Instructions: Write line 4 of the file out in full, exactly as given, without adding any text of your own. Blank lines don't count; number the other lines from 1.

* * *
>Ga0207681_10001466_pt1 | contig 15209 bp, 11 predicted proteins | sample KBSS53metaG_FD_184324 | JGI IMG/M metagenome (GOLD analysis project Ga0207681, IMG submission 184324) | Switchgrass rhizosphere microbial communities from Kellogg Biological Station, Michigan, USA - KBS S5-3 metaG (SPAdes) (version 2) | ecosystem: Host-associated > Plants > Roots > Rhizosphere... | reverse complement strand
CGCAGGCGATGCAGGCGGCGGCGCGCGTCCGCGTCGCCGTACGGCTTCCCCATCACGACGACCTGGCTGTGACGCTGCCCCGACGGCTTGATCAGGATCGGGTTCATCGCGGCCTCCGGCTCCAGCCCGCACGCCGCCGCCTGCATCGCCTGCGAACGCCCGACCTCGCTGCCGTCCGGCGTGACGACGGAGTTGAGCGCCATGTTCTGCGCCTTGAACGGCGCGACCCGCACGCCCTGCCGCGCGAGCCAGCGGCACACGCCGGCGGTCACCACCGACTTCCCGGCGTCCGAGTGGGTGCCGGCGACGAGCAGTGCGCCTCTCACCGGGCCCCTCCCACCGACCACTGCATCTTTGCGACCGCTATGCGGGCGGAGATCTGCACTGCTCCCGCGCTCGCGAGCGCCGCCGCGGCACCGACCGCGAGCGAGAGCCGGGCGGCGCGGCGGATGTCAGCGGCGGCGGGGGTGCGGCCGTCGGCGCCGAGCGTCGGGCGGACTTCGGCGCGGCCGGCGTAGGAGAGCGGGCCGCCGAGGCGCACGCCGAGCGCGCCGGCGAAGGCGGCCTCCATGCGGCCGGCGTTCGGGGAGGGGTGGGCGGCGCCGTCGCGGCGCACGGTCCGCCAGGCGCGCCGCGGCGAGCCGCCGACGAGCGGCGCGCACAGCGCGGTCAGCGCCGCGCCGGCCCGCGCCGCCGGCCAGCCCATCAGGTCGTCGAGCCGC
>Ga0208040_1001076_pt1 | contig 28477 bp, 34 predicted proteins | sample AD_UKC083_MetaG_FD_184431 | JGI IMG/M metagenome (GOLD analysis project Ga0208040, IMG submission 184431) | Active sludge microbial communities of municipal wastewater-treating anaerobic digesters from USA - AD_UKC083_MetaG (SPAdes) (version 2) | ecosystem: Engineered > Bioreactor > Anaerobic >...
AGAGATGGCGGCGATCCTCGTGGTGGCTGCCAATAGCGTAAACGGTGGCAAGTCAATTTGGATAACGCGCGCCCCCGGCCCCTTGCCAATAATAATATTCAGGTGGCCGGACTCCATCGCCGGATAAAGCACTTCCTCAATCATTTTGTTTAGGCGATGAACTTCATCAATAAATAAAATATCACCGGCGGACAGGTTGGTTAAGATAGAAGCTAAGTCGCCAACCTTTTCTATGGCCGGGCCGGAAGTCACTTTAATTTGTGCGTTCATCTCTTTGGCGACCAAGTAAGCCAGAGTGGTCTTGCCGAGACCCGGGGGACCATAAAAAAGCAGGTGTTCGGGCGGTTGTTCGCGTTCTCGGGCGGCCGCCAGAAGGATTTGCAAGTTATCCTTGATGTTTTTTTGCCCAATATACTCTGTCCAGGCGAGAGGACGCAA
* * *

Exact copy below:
AGAGATGGCGGCGATCCTCGTGGTGGCTGCCAATAGCGTAAACGGTGGCAAGTCAATTTGGATAACGCGCGCCCCCGGCCCCTTGCCAATAATAATATTCAGGTGGCCGGACTCCATCGCCGGATAAAGCACTTCCTCAATCATTTTGTTTAGGCGATGAACTTCATCAATAAATAAAATATCACCGGCGGACAGGTTGGTTAAGATAGAAGCTAAGTCGCCAACCTTTTCTATGGCCGGGCCGGAAGTCACTTTAATTTGTGCGTTCATCTCTTTGGCGACCAAGTAAGCCAGAGTGGTCTTGCCGAGACCCGGGGGACCATAAAAAAGCAGGTGTTCGGGCGGTTGTTCGCGTTCTCGGGCGGCCGCCAGAAGGATTTGCAAGTTATCCTTGATGTTTTTTTGCCCAATATACTCTGTCCAGGCGAGAGGACGCAA